Ask any Italian how pasta should be cooked and you’ll receive the same response: al dente. This traditionally Italian term has spread across the world, and you’re now unlikely to read a pasta recipe that doesn’t feature the words “cook pasta until al dente". But what does it mean?
What’s the meaning of al dente?
Literally translated as ‘to the tooth’, al dente is an Italian term used to describe the ideal consistency of pasta (and rice) when cooked. Al dente pasta is firm when bitten without being hard or chalky. Italians call pasta that has been cooked until soft ‘stracotto’ (overcooked).
That said, there is a scale of al dente, and it is possible to overdo – or rather underdo – this approach to the point where the pasta is chalky and hard to digest (in Italian this is known as ‘molto al dente’). To avoid pasta that is either too soft or too hard, you've got to strike a balance.
How to cook pasta al dente
Cooking pasta al dente is an Italian obsession. But whilst Italians agree on the principle of al dente, in practice the level of al dente can vary from region to region, house to house and cook to cook.
Regardless of where you sit on the al dente scale, the general idea is to cook your pasta for slightly less than the recommended cooking time. For example, if you’re cooking dried pasta (pasta secca) then a good rule of thumb is to cook the pasta for 2 minutes less than the packet instructions, before fishing out a piece of pasta and tasting. If the pasta is firm but not chalky, then it’s ready to be drained. Some packets of dried pasta will specify an ‘al dente’ cooking time – which can usually be trusted to deliver good results – but it’s still worth testing the pasta while it cooks.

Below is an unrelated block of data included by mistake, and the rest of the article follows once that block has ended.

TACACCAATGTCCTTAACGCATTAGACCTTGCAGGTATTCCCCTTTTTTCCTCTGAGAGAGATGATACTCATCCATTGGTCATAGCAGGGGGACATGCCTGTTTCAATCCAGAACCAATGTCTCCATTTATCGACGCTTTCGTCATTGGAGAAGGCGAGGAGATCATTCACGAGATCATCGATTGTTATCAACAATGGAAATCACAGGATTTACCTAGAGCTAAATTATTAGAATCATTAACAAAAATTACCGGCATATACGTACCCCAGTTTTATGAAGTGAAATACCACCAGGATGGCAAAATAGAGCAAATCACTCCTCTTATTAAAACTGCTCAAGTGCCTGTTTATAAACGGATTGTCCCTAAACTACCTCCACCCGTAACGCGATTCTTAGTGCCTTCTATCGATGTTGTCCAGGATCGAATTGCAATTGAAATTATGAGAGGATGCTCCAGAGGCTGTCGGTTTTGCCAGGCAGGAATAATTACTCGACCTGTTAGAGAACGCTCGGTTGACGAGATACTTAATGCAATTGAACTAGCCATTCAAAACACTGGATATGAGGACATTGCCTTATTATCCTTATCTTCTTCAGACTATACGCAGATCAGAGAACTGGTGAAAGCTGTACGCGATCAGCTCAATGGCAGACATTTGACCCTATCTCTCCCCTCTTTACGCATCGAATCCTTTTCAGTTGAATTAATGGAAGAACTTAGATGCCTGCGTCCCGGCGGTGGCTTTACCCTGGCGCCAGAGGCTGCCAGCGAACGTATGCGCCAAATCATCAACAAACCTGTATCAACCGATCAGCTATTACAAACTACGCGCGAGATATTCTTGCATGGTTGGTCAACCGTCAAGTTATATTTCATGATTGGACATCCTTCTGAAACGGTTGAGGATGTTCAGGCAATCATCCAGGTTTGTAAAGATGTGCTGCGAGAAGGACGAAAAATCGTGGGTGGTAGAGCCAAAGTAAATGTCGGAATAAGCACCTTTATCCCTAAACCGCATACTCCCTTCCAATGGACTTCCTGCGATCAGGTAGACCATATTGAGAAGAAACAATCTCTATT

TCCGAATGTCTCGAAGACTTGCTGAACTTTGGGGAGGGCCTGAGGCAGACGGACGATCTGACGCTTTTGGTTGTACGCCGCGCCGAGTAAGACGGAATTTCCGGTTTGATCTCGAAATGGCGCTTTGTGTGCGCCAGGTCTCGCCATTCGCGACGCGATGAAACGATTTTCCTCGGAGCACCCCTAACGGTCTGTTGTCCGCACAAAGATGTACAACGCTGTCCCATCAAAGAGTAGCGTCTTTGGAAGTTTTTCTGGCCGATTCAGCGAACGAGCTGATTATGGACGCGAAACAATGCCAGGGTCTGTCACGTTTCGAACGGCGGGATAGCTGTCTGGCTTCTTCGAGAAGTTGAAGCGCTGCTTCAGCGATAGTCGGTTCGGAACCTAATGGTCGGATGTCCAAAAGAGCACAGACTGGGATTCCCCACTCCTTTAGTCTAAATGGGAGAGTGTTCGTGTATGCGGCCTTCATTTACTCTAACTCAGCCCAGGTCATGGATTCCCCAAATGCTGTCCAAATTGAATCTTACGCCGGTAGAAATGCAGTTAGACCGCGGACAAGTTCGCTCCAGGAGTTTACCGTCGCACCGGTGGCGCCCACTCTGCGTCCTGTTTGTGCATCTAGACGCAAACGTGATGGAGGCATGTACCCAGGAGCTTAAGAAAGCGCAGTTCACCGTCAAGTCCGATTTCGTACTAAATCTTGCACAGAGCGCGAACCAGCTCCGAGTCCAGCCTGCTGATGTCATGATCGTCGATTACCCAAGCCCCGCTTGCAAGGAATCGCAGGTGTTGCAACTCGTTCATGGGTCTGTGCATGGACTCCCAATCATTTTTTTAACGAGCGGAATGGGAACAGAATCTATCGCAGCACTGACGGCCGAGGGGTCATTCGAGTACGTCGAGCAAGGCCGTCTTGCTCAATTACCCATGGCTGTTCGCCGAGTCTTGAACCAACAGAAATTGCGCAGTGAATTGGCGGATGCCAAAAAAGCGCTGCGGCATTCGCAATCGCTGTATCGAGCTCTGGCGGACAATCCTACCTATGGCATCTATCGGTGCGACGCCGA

When cooking pasta fresca (fresh pasta) be careful not to cook it for too long. Fresh filled pasta often takes as little as two minutes to be cooked to perfection, and if you leave it in for much longer than this, it can become soggy and limp (and can even disintegrate entirely). Here we also recommend that you test a piece after a couple of minutes of cooking, to avoid overdoing it. Though do note that some types of fresh pasta, for example trofie and orecchiette, may take a little longer to cook.
For more specific information about how to make sure you perfectly cook your pasta, do take a look at our helpful guide which talks about all the different elements that you need to consider.